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June 09, 2008

Heterodox Thinking on Architecture

Michael Blowhard writes:

Dear Blowhards --

Is Leon Krier as great an architecture-and-urbanism thinker as Jane Jacobs was? Since I suspect that he may be, it's nice to see that Roger Scruton does too.

If you've ever rolled your eyes in exasperation when reading a conventional piece of architecture history or criticism, Scruton's essay should come as a relief and a blessing. It's a great introduction to a way of seeing and experiencing architecture-and-urbanism that's helpful, down-to-earth, poetic, and moving.

Here's a review of Krier's best-known book. Here's a long q&a with Roger Scruton. I wrote an intro to Jane Jacobs back here.

In related news: Lakis Polycarpou conducts a discussion with James Kunstler and Nikos Salingaros: Part One, Part Two.



posted by Michael at June 9, 2008


MB asked:

Is Leon Krier as great an architecture-and-urbanism thinker as Jane Jacobs was? Since I suspect that he may be, it's nice to see that Roger Scruton does too.

Benjamin Hemric writes:

While I've read all of Jane Jacobs books, I've only read / skimmed a few essays by Roger Scruton and an essay or two by Leon Krier. But judging from I've read of their work so far, it seems to me that, despite a few valid points here and there, their writings on architecture and, particularly, cities are in no way the equal of Jacobs.

I think it might be useful for someone to put together a detailed analysis of the similarities AND DIFFERENCES among these three thinkers -- maybe I'll do it someday when I have more time. But it seems to me (from what I've read of their work so far) that basically Krier and Scruton are really just presenting a late 20th Century (and early 21st Century) version of the late 19th Century (and early 20th Century) Garden City movement. And like the earlier Garden City movement, their ideas seem to be mostly the product of ivory tower thinking and to be largely concerned with aesthetics, while Jacobs'work is more real world oriented and as concerned with the social, political, ecological and economic aspects of urbanism as with aesthetics.

Posted by: Benjamin Hemric on June 9, 2008 8:40 PM

I've not read Krier, but what I've read of Scruton leads me to agree with Benjamin Hemric. I do think though that Scruton does make a valid case for traditional architecture being the "natural aesthetic" of man.

However one of the things that seems to bother me about the new urbanism is that they are really the old 20th Century urbanists with a traditional aesthetic. From what I've read of Poundbury and Seaside they are rather dull towns with very little "natural" life in them. Sure they're pretty but they don't seem to functional in the economic sense, being reliant on other towns for their economic survival.

While I applaud many of the initiatives of the new urbanists I cannot but feel that have put the horse behind the cart.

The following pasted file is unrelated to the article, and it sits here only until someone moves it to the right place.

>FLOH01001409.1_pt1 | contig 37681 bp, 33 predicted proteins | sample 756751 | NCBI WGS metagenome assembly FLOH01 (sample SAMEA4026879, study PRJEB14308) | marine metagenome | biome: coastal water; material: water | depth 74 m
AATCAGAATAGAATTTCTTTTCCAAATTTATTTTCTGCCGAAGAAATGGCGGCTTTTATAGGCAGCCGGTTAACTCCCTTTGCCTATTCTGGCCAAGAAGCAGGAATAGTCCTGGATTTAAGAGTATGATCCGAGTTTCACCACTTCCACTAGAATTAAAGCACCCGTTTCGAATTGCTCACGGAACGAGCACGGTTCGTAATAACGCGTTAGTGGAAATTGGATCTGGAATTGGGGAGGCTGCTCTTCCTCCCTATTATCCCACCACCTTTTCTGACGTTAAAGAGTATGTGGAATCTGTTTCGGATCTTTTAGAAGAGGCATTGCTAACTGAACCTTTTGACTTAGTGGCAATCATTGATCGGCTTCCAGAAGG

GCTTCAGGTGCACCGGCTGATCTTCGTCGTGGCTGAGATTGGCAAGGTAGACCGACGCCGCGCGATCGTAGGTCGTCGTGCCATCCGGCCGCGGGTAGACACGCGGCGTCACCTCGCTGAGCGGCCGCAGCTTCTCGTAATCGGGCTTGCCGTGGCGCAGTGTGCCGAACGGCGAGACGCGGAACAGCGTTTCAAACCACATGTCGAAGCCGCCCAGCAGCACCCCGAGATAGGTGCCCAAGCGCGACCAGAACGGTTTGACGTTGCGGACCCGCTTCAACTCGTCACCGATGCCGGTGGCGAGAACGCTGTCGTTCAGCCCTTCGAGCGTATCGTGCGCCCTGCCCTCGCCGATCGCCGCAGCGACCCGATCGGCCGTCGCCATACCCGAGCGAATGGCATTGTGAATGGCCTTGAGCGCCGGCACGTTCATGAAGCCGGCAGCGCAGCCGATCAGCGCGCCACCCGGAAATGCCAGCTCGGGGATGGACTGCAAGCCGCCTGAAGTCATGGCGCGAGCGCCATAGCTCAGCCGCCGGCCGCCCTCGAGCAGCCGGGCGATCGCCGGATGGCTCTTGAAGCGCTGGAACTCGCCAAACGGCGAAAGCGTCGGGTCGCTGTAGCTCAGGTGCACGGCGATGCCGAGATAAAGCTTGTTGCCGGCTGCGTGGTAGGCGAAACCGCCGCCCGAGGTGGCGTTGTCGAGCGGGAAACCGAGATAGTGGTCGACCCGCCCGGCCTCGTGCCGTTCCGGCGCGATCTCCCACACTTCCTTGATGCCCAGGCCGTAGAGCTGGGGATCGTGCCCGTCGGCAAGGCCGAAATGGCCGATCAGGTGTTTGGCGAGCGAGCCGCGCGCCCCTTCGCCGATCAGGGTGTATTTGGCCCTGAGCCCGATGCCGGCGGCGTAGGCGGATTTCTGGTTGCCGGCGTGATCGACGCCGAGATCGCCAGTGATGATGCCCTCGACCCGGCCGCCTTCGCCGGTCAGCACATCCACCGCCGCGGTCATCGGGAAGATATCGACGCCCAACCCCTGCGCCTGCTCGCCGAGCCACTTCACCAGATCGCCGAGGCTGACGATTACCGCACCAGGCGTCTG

Cities arise out of a combination of economic imperative, cultural factors, ergonomics and chance, architecture is on the bottom of the list. The New Urbanists seem to think that cities can be planned de novo with aesthetics being the guiding principle of city growth, artistry with disregard to economic reality.

Jacob's genius was in recognising that the forces which make up a livable city are complex and in many instances cannot be planned. One of the most insightful points I gleaned from her writing is that a city in which aesthetics trumps economics or other factors is unlikely to be a pleasant place to live. A city in which every building is an aesthetic masterpiece may be so expensive that the creative types that typically make a city enjoyable may not be able to afford to live there.

The City beautiful, Modernist and New Urbanists are alike in that the factors which give a city vitality and growth are subordinated to aesthetic considerations. Man does not live by beauty alone, neither do cities.

Posted by: Slumlord on June 10, 2008 8:24 AM

In the movie Pulp Fiction, the John Travolta character says of a 50s-themed warehouse restaurant, "It's like a wax museum with a pulse". Much as I admire the ideas of the New Urbanists, I've never managed to view their actual work--Seaside, Poundbury--as being anything other than, well, wax museums. And with rather attentuated pulses at that. I mean, doesn't it bother Krier (or Duany) that Seaside was used for The Truman Show?

Now, when it comes to bizarre atemporical fabricated towns, I love me some Portmeiron, the Welsh town used for one of my favourite TV series ever, The Prisoner. Now that may have been a museum piece but it had a definite pulse. An eccentric one, but a pulse. Of course, maybe it wouldn't have that same spooky vibe today, since there would be no Killer Balloons to prevent you from leaving.

Posted by: PatrickH on June 10, 2008 10:36 AM

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